“The $100 Startup. Fire your boss, do what you love and work better to love more. In The $100 Startup, Chris Guillebeau shows you how to lead of life of adventure, meaning and purpose – and earn a good living.”
You may be a freelancer and not a startup, but doesn’t the above describe pretty much exactly what you’re looking for in life?
And I’m pretty sure you’ve already done the first part of that sentence so you might as well give this book a shot.
It’s one of the most famous get-your-ass-in-gear books out there and it really does deliver.
It’s divided in handy chapters so you can skip to the parts you’re interested in.
If you’re still in the “dream/idea” phase, you can just start reading at the first page. If you’re a bit further along the way and are looking for marketing advice for example, you can skip a bunch of chapters.
What it does best in my opinion is that it takes away most arguments and doubts you could have had to not start working on your idea.
Everyone’s been there, you tell yourself you don’t have enough time, money, knowledge or any other excuse that will prevent you from trying and thus removing the risk of failure.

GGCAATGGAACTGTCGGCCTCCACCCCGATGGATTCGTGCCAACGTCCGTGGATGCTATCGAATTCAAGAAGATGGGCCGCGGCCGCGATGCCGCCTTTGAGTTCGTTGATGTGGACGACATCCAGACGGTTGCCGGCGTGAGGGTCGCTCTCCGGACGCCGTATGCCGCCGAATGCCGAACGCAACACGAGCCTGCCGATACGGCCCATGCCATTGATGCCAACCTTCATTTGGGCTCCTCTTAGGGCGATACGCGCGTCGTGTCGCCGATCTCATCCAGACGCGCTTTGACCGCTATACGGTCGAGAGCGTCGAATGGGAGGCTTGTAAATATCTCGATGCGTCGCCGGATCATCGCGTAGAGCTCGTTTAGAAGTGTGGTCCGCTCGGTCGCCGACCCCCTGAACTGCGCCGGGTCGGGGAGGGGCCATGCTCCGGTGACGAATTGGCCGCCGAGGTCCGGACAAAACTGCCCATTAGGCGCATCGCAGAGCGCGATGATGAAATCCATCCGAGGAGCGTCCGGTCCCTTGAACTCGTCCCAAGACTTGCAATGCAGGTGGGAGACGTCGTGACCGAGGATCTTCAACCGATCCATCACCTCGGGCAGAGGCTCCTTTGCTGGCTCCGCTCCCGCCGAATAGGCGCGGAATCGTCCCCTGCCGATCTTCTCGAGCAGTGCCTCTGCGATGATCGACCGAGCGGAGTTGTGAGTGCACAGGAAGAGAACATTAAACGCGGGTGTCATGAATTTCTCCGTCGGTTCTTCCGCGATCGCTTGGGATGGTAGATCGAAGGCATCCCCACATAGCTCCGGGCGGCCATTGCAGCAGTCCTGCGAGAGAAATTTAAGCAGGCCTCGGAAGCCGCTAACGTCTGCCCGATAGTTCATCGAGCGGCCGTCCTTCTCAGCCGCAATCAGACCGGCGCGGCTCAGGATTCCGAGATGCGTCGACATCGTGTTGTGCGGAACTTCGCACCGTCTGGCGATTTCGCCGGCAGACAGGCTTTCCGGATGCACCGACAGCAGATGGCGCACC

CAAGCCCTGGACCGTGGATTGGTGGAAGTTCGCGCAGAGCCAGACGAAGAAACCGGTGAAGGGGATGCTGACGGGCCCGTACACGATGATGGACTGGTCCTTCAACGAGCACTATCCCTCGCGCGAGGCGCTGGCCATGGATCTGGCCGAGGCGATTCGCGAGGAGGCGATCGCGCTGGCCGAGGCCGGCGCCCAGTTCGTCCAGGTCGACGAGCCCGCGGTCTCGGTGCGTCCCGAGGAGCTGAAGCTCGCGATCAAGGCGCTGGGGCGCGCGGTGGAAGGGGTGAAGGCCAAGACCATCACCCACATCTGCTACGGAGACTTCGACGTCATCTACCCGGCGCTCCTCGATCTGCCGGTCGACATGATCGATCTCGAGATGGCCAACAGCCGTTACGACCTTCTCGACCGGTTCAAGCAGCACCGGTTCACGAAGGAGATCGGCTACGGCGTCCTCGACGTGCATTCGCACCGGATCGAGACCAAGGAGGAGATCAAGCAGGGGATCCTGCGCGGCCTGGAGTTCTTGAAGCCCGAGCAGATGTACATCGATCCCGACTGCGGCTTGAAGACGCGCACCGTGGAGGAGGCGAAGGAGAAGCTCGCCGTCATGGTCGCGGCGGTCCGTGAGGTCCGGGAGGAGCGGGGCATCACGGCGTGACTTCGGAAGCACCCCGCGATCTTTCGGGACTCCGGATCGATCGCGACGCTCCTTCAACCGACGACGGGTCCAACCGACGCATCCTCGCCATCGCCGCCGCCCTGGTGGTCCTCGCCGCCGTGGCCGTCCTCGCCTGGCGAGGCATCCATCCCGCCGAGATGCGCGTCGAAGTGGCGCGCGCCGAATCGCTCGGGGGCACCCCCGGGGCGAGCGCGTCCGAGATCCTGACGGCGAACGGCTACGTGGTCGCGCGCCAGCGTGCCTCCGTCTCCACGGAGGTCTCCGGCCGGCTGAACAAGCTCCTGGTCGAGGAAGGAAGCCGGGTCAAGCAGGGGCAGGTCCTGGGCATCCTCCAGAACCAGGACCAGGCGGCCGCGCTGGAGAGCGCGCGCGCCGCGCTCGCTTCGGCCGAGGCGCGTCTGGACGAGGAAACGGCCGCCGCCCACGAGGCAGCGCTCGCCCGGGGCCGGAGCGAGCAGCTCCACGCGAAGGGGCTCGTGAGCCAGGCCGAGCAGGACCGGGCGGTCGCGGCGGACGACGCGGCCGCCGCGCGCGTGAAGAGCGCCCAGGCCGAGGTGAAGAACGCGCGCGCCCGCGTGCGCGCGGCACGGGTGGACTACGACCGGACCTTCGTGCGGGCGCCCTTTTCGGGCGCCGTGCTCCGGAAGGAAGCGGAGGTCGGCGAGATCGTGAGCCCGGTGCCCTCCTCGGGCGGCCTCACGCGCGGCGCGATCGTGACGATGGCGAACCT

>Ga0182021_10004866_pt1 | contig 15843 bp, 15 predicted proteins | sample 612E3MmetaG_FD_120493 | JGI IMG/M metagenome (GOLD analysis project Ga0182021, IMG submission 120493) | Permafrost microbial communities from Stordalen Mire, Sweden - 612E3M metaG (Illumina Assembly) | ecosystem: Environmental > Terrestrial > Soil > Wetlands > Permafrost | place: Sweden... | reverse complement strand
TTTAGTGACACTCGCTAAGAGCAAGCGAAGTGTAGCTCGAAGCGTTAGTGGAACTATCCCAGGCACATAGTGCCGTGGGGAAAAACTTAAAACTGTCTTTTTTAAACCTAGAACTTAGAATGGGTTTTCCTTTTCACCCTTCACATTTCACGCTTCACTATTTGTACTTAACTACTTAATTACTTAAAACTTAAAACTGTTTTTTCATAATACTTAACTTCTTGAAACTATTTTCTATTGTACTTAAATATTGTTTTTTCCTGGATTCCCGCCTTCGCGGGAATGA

He gives you real-life examples of people who did make it, even though they had all the excuses in the world.
People who went bankrupt and started over, others with a severe lack of knowledge, full-time employees who could have just watched TV all night instead of trying to get that one extra sale or looking for that perfect line of copy.
The case studies include such a wide range of activities that you’re bound to find one that matches up at least a little bit to your idea or project.
What’s really attractive is that the book goes beyond the ‘preaching’ and hands you the tools to start doing it yourself, in the form of handy worksheets, action plans and checklists.
You can find a bunch of them on 100startup.com such as for example the ‘Thirty-Nine-Step Product Launch Checklist’.
(I thought there were 4 steps: 1. Build the product 2. Launch the product 3. ???? 4. Profit!)
There’s also a bunch of useful business advice such as how to build your MVP, structure your product and pricing, write attractive marketing copy and much more.
To conclude, I liked it. A lot. I give it a 4/5. If you spend some time reading up on business you won’t learn too many new things out of it but there’s a hidden gem or 2 in there.
If anyone else has read it, I’d love to hear your thoughts in the comments!